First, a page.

These days David Benioff is probably best known for being one of the co-creators and executive producers of HBO's Game of Thrones but he's also a Hollywood screenwriter and a novelist. I found out about this particular book of his through my friend Lianne's blog Eclectic Tales. Now that I've finished City of Thieves I'm not exactly sure what rating I should give it. There were a lot of things about this book that I loved but there were other things about the book that I found frustrating. This is going to be a difficult one to review for sure and to help me organise my thoughts I'm going to write this review in bullet-point.
The things that I loved about the book:
- The setting - The Siege of Leningrad lasted for almost three years, is one of the longest sieges in history, and is by far the most devastating in terms of deaths. The estimates about the number of people who died from the siege vary but it's believed that it could have killed up to 1.5 million people. As a British reader I was fascinated to learn more about Russia's involvement in WWII, and more specifically how the war affected the lives of the people of Leningrad and its surrounding countryside. Benioff clearly did his research for the book and the atmosphere and setting felt very accurate and convincing.
- The story - There's a slight touch of magical realism to City of Thieves - as the plot is kind of bizarre - but in all other respects the story is very gritty and visceral. There are some beautiful descriptions in the book and Benioff's pacing is superb. His screenwriting background really shines through as the writing is highly cinematic and there are some brilliant action scenes that would be thrilling to watch on screen. This book could make for a great film! I imagine David Benioff could quite easily convince HBO to make an adaptation of his book if he really wanted to but I actually think this book would be better suited to the big screen.
- The occasional lightness of tone - WWII stories have a tendency to be unrelentingly miserable but thankfully this one wasn't all doom and gloom. That's not to say that there aren't sad and harrowing scenes in the book because there are. The most horrific part is a scene where Lev and Kolya find some girls who are being forced to work as sex slaves for some Nazi soldiers. The girls then tell them about a 14 year old girl called Zoya who tried to escape from the soldiers and what then happened to her when she was caught. I had to give the book a rest at that point and if the book had been as brutal as that the whole through then there's no way I'd have been able to finish it. But thankfully there are some genuinely funny scenes in the book. Kolya gets some hilarious one-liners!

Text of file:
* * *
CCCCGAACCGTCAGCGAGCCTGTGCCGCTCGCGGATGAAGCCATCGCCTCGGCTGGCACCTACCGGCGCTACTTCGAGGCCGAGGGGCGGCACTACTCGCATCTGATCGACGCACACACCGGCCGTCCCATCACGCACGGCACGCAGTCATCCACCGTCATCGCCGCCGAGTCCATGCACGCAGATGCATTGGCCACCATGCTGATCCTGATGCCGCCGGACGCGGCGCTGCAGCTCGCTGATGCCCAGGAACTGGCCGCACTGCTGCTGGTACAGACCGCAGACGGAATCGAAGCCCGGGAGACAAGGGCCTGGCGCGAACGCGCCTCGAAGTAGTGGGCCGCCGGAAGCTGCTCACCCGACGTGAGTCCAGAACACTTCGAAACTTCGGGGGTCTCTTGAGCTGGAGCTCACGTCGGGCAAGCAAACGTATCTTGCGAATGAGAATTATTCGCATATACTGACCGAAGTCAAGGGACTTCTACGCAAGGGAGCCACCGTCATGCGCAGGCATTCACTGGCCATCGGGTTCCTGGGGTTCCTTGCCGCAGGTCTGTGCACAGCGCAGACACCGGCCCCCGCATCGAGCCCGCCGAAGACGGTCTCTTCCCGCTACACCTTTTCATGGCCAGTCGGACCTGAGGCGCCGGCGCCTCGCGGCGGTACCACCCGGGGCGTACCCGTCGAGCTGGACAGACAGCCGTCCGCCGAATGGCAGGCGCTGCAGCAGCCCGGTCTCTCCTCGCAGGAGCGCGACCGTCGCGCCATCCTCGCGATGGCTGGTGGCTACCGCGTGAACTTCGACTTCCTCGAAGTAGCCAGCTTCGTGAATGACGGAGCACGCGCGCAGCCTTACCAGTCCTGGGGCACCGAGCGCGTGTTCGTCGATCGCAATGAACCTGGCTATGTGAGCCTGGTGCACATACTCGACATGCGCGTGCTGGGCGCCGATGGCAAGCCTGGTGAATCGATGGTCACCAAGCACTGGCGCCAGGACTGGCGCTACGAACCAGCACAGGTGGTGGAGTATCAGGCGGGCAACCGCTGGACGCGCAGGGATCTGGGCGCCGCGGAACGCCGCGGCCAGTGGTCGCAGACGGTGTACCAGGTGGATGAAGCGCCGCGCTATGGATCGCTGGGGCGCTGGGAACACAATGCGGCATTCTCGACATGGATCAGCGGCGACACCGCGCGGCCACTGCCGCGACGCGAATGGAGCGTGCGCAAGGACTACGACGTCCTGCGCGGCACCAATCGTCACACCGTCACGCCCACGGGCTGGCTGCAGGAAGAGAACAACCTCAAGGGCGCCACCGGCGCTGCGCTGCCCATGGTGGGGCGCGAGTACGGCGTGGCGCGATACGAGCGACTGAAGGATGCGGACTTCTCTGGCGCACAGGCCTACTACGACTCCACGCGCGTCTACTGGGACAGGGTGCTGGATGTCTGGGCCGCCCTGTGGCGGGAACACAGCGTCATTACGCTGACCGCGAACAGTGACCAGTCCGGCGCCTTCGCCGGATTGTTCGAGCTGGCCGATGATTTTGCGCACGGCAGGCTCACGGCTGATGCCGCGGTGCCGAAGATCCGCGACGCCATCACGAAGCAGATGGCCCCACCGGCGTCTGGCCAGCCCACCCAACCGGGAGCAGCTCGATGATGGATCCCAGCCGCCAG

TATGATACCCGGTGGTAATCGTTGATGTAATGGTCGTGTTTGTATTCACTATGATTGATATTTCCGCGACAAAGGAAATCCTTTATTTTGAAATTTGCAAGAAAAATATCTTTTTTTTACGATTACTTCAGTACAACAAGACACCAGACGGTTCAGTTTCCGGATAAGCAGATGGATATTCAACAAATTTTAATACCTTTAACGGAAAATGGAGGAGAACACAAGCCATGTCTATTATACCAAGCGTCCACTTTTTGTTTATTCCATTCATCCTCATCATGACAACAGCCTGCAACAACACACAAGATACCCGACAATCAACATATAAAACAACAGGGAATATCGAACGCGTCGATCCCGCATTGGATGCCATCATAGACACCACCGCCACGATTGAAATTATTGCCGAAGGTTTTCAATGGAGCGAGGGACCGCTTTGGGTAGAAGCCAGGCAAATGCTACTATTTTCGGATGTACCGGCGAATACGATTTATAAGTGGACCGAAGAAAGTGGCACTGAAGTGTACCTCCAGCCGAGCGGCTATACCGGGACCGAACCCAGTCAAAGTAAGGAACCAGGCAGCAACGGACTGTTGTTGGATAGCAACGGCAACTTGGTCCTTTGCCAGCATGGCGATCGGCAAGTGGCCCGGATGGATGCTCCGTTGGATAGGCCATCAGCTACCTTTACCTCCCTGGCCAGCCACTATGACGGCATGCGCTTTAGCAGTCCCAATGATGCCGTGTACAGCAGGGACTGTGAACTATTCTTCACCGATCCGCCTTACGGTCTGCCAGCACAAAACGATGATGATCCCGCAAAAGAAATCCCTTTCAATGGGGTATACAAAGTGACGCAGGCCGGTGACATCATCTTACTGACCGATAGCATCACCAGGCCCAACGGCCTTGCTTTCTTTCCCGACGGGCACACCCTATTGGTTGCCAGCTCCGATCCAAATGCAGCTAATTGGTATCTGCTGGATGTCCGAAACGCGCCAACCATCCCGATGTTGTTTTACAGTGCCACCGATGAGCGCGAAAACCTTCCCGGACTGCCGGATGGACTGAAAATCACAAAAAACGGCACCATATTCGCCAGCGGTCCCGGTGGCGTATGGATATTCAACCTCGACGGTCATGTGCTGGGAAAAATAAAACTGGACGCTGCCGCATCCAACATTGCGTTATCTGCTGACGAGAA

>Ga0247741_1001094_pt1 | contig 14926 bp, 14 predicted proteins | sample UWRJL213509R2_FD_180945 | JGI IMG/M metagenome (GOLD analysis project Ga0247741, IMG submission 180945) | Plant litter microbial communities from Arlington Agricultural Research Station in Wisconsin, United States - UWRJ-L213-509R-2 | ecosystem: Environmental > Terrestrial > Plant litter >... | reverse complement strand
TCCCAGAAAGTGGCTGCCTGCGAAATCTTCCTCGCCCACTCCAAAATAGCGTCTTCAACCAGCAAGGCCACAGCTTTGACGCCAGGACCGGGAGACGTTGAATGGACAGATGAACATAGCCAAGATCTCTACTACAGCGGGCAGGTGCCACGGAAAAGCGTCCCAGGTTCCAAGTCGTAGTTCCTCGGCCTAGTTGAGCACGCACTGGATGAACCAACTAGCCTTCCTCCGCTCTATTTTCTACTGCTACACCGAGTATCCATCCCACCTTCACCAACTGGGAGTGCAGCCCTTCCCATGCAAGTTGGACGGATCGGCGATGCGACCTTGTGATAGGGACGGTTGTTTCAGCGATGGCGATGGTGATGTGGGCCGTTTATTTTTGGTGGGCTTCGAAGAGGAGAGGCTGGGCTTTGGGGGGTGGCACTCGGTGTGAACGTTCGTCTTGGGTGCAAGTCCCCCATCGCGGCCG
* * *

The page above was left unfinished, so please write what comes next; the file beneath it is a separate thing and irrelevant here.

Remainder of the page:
And now for the things that I didn't like about the book:
- The framing device - For some reason Benioff chose to use a framing device with his book. City of Thieves starts off with a prologue in which Benioff claims that he's telling the story of his own grandfather but the prologue is completely fictitious because all of Benioff's grandparents were born in America. He admits to this in interviews. So why did he do it then? There are certain books (like The Princess Bride or Wuthering Heights) where framing devices manage to enhance the stories. They provide an additional layer of intrigue and interest. With this book the framing device felt very odd and unnecessary :S It took away from the book instead of adding to it.
- The OTT crassness - In many of Lev and Kolya's conversations there was swearing, sex-talk and talk about bodily functions and I really wish that Benioff could have toned it down.
- Lev - I wasn't all that keen on his character. If City of Thieves ever gets adapted I think a great actor could really make something out of his character but when I read the book I never really felt as though I was feeling the full extent of Lev's emotions and he was unnecessarily surly and bad-tempered towards Kolya at times. To be fair I did like Lev more as the story progressed but I much preferred Kolya out of the two. I didn't like Kolya's womanising but he was the much funnier and more interesting character. He was always very affectionate and kind towards Lev as well and I thought that was really sweet.
I've decided to give City of Thieves a 4/5 rating now because I do think that it's a very good book. It was thrilling, funny, sad, gripping and unique. I didn't enjoy the book as much as I was hoping to but on the whole I still liked it quite a lot.